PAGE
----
Hamilton County Commissioners are officially asking a federal judge to intervene in their Metropolitan Sewer District (MSD) dispute with Cincinnati.
The board voted unanimously Wednesday to ask for a ruling on which body gets to set policies for the district.
The sewer district is owned by the county but operated by the city.
The sides have been at odds over hiring and procurement policies instituted by the city. County Commissioners argue the policies are unfair and in some cases illegal. City attorneys and a majority of council members disagree.
Hamilton County Commissioners are retaining Dinsmore & Shohl to review their plans to take the city of Cincinnati to court over a sewer district dispute.
The law firm is being asked to prepare the county's case and offer an outside opinion on which government entity it thinks is right. At issue is whether the county or the city gets to set policy for the Metropolitan Sewer District. The county owns the utility but it is operated by the city.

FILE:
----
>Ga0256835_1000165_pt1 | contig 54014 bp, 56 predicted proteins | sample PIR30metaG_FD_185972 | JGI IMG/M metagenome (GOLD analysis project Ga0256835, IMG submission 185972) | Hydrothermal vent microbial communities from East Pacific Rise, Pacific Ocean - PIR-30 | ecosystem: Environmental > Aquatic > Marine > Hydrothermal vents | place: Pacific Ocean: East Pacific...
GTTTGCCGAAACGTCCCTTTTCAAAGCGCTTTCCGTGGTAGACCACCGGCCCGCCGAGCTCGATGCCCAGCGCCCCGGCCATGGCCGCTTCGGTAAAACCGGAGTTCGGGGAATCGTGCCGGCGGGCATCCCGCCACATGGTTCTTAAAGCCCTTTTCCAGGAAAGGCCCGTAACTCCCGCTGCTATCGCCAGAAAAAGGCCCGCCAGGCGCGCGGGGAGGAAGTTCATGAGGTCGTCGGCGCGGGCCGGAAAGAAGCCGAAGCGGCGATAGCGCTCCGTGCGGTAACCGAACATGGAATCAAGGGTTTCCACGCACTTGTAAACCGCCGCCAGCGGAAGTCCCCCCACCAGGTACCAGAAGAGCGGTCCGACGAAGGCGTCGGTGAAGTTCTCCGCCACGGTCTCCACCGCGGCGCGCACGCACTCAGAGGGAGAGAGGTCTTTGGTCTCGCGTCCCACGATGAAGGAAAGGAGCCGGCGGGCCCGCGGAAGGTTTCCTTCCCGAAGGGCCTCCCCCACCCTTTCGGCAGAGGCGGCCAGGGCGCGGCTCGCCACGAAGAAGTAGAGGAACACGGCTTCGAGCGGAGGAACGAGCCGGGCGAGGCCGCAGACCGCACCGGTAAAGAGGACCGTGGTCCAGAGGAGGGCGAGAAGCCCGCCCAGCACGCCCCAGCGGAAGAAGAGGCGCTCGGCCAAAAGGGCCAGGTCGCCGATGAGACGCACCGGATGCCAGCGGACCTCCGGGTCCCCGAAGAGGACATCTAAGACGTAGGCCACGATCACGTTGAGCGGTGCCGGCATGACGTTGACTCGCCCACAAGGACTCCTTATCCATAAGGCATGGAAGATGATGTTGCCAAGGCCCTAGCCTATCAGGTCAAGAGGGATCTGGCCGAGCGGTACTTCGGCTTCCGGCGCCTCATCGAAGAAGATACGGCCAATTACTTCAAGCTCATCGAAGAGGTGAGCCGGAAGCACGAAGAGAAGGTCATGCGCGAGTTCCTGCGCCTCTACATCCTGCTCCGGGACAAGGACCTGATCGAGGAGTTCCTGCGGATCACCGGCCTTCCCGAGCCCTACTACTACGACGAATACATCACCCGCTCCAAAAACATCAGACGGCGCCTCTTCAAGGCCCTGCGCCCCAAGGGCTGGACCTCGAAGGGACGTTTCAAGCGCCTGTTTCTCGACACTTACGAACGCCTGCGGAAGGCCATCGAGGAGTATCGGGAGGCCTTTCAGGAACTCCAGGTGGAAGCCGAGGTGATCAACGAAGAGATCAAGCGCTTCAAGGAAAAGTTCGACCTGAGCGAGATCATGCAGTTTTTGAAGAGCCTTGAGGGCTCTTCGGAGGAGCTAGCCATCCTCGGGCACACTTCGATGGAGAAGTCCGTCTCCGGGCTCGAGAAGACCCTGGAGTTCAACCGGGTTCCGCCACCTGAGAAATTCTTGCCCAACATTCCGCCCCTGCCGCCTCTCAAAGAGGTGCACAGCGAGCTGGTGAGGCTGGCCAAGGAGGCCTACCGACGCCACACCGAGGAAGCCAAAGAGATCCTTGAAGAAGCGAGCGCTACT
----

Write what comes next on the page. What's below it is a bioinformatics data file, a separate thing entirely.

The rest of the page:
The debate over who sets policy for the Metropolitan Sewer District of Greater Cincinnati (MSD) is headed to a federal judge.
"We're beyond the negotiation phase," says Hamilton County Commissioner Greg Hartmann.
Hamilton County Commissioners and the City of Cincinnati are at odds over several city-instituted hiring procedures. The county says the hiring rules are illegal under Ohio Revised Code but the city argues it has home rule which trumps the O.R.C.
Hamilton County Commissioner Chris Monzel is clarifying what he says are some misconceptions about the current Metropolitan Sewer District standoff with the City of Cincinnati. Specifically, procurement policies set forth by the city which the county says are unfair and in some cases illegal.
"First, at this point, only three projects are potentially being impacted due to this issue," he says. "Several others are awaiting technical evaluation and others are scheduled to be brought forward over the next several months. Many of the projects do not have time sensitive schedules."